Eisenhower had no sympathy for racing the Soviets to the Moon and did not approve of the Apollo Program. But twelve weeks after Kennedy came into office in 1961, the new president was confronted on April 12 by a new Soviet feat: the first person in space, Yuri Gagarin. Five days later, CIA-sponsored Cuban exiles suffered a catastrophic defeat during their attempted invasion of Soviet-leaning Cuba, embarrassing the administration. Kennedy asked his Vice President, Lyndon Johnson, to find a space program “we could win.” Under James Webb, the new NASA Administrator, the agency’s leadership, notably Silverstein and von Braun, had been studying the acceleration of Saturn and Apollo. They quickly endorsed the most ambitious option, sending astronauts to land on the Moon and return safely to the Earth, the only one that gave the United States a “sporting chance,” to use von Braun’s words, of beating the Soviets.
After Kennedy formally proposed the Moon landing to Congress on May 25, 1961, the agency contemplated how it would reorganize to accomplish this daunting mission, which would entail a massive expansion of its budget and facilities. Webb and his deputies, Hugh Dryden and Robert Seamans, decided to break up Silverstein’s directorate and create an Office of Manned Space Flight to carry out Apollo. Silverstein and von Braun were the two best internal candidates to head it, but in the end the triumvirate thought neither was ideally suited. Abe Silverstein, who did not like the reorganization, asked for the directorship of Lewis Research Center, which was then open. He and his family returned to Cleveland.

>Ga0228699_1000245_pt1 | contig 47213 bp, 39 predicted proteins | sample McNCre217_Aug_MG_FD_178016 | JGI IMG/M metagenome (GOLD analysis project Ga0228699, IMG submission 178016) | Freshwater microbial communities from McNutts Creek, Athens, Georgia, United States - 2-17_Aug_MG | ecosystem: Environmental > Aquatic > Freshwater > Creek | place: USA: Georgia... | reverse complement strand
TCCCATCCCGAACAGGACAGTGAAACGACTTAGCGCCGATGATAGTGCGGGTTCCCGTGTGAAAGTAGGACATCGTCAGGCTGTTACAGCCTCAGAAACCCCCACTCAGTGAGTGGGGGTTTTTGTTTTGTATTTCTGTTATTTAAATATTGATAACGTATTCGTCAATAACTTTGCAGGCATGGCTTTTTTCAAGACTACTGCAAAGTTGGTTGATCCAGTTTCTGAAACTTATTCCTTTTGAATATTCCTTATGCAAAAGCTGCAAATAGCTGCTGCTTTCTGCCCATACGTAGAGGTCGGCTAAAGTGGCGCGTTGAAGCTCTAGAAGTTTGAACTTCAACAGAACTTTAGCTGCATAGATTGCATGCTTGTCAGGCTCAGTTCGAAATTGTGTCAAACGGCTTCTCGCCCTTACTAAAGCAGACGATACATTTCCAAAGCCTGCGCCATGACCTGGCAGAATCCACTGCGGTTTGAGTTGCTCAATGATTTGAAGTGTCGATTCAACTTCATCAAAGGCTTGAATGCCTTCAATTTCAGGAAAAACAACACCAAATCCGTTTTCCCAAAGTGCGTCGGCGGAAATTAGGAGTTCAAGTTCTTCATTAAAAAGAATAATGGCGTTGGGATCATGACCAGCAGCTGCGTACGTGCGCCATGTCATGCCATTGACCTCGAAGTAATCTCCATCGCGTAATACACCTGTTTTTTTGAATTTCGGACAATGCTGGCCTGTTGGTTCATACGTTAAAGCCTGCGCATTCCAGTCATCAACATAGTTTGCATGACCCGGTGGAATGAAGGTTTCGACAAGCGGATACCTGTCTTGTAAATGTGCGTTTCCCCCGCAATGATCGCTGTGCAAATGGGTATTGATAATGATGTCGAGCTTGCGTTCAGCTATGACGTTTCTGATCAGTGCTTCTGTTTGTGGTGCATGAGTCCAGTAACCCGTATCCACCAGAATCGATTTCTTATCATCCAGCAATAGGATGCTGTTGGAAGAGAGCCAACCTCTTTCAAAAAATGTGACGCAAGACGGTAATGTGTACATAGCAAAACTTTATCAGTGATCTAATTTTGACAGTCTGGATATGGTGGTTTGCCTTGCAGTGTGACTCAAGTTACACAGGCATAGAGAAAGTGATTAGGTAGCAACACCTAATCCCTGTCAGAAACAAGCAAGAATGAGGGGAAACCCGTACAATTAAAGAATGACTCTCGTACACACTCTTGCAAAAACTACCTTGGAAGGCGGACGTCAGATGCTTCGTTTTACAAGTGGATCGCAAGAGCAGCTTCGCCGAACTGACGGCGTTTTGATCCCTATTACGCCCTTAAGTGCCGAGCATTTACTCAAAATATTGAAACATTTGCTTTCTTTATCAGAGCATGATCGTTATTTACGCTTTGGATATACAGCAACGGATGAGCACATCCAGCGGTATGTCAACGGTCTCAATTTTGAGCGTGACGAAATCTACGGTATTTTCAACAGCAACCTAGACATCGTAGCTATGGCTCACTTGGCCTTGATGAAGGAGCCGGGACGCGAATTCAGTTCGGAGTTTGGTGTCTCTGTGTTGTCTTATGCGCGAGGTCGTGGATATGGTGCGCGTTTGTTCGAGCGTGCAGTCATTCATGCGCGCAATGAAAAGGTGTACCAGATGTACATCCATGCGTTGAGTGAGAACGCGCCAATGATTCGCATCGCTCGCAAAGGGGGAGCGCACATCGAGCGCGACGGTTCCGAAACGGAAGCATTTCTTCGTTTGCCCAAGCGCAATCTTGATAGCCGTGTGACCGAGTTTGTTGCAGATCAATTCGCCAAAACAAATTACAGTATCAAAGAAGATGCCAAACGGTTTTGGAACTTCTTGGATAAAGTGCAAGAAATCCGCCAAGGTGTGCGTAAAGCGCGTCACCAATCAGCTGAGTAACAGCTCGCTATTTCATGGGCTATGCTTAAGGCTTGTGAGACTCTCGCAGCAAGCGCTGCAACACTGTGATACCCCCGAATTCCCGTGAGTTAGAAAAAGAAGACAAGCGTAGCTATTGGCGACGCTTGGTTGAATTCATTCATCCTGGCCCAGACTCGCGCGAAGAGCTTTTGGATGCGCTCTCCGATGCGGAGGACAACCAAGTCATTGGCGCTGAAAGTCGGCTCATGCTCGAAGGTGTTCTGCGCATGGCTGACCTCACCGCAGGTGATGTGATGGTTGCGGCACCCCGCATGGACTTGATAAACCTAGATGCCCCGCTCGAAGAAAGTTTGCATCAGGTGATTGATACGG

There Silverstein made one more important contribution to liquid-hydrogen rocket technology and Apollo. A contractor had proposed Centaur, the first liquid-hydrogen rocket stage, it in the late 1950s. After NASA was founded, Centaur was transferred from U.S. Air Force funding to von Braun’s Marshall Center, but the latter did not do a good job managing it. Although von Braun’s team was brilliant with its own Saturn programs, it suffered from “not-invented-here” syndrome. After the first Atlas-Centaur rocket blew up during launch in spring 1962, von Braun wanted to cancel the project, so Silverstein asked to take it on. Lewis salvaged the stage, and with it the Surveyor robotic lunar lander project, which needed the Atlas-Centaur as a launch vehicle. Surveyors in 1966 provided the first ground truth of what the lunar surface was like, a critical piece of information for Apollo. Lewis also carried out a number of other research projects supporting the Moon landing.
Silverstein retired in mid-1969, just as NASA achieved Kennedy’s goal. He remained active in corporate and community positions in Cleveland for years afterward. His seminal role in the early Moon race has largely been overlooked, but as we celebrate Apollo 11, it behooves us to remember Abe Silverstein and the many other key individuals who made that achievement possible.
Michael J. Neufeld is a senior curator in the Museum’s Space History Department and lead curator for Destination Moon, a new exhibition that opens in the National Mall Building in 2022, and for Destination Moon: The Apollo 11 Mission, a travelling exhibit featuring the command module Columbia.